Then just as I picked myself up and came to terms with them going back in to shave off a better margin, worse news was to come.  When I saw my regular surgeon the following week expecting the new op to be signed off, I was suddenly hit with the news I would need a mastectomy.  I had something called ‘Lymphovascular Invasion’ (LVI) around the tumour, which means the cancer has gone into the lymphatic system of the breast giving it the ability to spread.  Though we knew this, as it was in 4 of the 20 lymph nodes they’d taken out.  I signed the form for the surgery the following Friday and left in a daze.  I was mentally shattered, it felt like the cracks cancer had formed in our world were getting bigger and bigger and we’d lost the ability to fix them.  One of the worst parts was having to cancel our holiday to Salcombe in Devon (our favourite family spot) which we’d booked at the beginning of chemo as something to look forward to.  Now instead of eating ice-cream by the sea it looked like I’d be necking codeine on the sofa.

But the wonderful thing about the human spirit is that when plunged into the depths of despair, you find your internal warrior takes over and the fighting will comes back.  So, I set about arming myself with all the information I’d missed about mastectomy recovery.  And through the process of that, a little miracle occurred. After a chat with a surgeon friend of the family – intended to get advice on reconstruction options – a question emerged about the kind of cells that were present in the ‘close margin’.  From the pathology report it wasn’t clear whether they were cancer cells or just the Lymphovascular Invasion.  As if it was LVI, that is dealt with by the radiotherapy NOT by surgery.

A question

Armed with this information, I went back to my surgeon to ask the difficult question ‘Is this mastectomy needed’?  After another chat with the pathologist it turned out I had a 2mm margin clear of full-blown cancer cells.  A much better result she agreed, and a scenario in which she would never suggest a mastectomy.  No further surgery required.

(I should add a note here to those of you that I know will be reading this saying, “if it was me I’d just want the mastectomy to make sure there was no chance of the cancer coming back”.  It’s a common misconception that mastectomy eradicates the risk of recurrence.  It doesn’t.  Lumpectomy + radiotherapy is now accepted as being just as successful as mastectomy.  LVI raises the risk of recurrence slightly (by around 3% over 10 years) BUT very importantly, having a mastectomy does not change this risk.  So, in my case it would have been completely unnecessary).

Holiday time

I was ecstatic.  Finally, we had halted the flood of bad news and we left the breast clinic literally kicking our heels and high fiving each other.  The most wonderful part (after not losing a boob) was that our holiday was back on!  And another little miracle…our week away coincided with the sun getting his hat on.  After the rollercoaster of the last few weeks a week of sunning ourselves on the beautiful beaches around Salcombe was exactly what the doctor ordered.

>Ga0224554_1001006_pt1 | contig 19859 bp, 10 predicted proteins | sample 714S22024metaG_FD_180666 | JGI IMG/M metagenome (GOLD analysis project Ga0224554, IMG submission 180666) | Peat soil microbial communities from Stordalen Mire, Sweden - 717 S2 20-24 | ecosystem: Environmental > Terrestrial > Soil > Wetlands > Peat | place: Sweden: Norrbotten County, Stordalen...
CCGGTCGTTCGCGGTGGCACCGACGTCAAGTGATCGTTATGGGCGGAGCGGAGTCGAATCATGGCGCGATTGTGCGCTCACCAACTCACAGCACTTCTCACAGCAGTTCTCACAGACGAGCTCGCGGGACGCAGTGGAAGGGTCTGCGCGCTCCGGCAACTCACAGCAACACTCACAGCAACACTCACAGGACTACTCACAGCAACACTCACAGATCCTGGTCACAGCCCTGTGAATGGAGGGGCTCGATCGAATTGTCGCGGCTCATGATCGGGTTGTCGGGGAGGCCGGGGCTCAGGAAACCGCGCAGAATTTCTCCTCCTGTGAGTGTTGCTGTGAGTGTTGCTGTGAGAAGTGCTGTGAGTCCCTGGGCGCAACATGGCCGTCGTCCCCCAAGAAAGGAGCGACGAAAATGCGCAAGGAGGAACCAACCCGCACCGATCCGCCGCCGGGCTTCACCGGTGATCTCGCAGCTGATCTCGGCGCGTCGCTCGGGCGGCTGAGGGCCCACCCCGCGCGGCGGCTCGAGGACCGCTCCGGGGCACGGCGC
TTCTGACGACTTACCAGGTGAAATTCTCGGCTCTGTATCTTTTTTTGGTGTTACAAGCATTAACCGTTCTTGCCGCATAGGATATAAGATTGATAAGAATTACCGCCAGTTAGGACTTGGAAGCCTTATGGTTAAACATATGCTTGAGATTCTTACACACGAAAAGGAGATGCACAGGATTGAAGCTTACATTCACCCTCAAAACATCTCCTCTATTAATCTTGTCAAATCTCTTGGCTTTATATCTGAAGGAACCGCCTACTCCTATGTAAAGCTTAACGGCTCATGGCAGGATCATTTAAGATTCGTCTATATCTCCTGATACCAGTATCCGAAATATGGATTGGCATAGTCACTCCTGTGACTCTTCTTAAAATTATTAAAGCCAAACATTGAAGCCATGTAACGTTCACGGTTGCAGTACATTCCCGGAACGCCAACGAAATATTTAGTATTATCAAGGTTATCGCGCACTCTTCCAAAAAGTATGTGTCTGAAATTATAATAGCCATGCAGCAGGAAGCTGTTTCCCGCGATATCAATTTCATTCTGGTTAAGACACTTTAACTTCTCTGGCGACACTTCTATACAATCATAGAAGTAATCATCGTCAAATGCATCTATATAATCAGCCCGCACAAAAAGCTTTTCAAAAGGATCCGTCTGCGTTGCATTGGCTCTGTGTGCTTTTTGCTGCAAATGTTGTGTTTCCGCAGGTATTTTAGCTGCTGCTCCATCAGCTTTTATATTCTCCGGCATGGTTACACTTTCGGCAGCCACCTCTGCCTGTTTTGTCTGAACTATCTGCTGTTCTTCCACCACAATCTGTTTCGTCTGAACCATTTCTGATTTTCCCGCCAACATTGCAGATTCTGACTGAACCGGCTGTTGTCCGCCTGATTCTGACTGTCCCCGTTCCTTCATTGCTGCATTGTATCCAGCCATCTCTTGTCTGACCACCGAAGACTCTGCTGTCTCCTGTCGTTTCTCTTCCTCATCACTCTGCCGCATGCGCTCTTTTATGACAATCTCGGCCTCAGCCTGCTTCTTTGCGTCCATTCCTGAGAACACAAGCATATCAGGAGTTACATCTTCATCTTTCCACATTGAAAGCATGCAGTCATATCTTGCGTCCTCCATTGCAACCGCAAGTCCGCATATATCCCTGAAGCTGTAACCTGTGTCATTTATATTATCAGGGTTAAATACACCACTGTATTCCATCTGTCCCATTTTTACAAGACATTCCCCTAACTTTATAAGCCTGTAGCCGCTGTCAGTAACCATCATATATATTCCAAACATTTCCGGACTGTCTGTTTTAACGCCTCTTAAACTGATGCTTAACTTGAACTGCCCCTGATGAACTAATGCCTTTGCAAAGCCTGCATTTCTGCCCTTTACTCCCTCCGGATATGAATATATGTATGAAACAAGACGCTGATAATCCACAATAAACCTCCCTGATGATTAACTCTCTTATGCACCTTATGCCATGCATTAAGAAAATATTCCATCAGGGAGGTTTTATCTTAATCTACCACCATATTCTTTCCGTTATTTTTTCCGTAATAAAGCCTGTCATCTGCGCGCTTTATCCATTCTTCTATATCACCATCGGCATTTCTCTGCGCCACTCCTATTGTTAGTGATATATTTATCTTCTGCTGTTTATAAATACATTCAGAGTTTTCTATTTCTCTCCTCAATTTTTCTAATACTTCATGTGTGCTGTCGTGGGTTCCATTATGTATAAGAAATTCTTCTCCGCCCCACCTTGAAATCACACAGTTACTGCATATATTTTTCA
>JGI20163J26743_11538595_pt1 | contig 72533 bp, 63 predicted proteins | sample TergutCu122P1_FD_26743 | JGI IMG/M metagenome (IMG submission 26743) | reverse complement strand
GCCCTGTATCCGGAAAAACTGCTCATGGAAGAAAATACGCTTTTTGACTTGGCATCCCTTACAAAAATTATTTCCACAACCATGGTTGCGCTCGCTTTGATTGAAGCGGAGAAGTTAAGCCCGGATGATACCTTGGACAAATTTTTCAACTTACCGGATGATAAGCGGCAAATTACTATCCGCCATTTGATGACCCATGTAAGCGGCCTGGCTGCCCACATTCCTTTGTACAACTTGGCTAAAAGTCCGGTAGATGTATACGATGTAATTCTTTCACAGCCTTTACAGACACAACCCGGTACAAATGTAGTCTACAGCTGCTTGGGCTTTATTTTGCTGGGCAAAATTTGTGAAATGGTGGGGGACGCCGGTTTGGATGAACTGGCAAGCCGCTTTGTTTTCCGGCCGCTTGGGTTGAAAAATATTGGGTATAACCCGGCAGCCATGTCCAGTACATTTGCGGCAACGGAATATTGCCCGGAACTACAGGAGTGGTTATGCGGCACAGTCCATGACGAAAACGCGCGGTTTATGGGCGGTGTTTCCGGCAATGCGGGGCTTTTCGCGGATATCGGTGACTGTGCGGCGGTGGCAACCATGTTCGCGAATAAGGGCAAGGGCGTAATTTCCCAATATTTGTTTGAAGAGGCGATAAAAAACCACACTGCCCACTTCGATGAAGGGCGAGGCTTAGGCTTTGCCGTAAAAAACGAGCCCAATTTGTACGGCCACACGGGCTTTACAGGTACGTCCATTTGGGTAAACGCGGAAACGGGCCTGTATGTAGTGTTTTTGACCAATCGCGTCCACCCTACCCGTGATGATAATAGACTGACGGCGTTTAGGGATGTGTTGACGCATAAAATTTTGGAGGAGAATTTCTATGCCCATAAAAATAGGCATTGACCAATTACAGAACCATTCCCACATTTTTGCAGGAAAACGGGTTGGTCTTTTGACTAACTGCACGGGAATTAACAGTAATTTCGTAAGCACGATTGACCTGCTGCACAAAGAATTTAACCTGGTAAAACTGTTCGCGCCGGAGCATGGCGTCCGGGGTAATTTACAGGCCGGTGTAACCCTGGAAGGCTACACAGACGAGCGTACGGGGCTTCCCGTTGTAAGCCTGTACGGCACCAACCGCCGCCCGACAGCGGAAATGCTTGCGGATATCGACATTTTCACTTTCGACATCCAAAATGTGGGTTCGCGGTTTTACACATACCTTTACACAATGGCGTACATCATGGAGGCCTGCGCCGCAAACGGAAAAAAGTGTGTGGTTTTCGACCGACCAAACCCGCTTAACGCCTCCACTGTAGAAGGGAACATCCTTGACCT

To add to the celebratory mood my hair loss has slowed enough for me to start blow drying and straightening it again.  A trip to the salon for my roots is not far away.  And the warmer temperatures have encouraged my brows and lashes to grow back with a vengeance.  The fog is lifting and I am beginning to feel like my old self again.


Signed off for radiotherapy

We have returned from holiday refreshed, a bit sunburnt, and ready to face part three.  Being signed off for radiotherapy was a lot more of a trial than I thought it would be but in a weird way it has re-energised me to get through this and out the other side.  I do not want to know about statistics and prognosis. I cannot let myself sink into the well of ‘what ifs’.

My radiotherapy planning appointment is next week and I start getting fried by the machine a week later.  Then I am done, dusted and getting back to living my life.

I apologise for the amount of scientific technicality in this blog; cancer is a very complicated disease and as it turns out it pays to be across exactly what it is doing to your body.  Each case is individual and in medicine there is no black and white.  No one can give you any guarantees.  But one thing I know for definite is that I am not a statistic.

(A diary note: I’ll be in Tatton Park this coming Sunday 25th June starting the Cancer Research UK ‘Race for Life’.  I’ll be talking about my treatment and hopefully running in the 5k event.  If you’re running it then come and say hello! If you know someone taking part then please remember to dig deep and sponsor them to raise as much as possible for this amazing charity).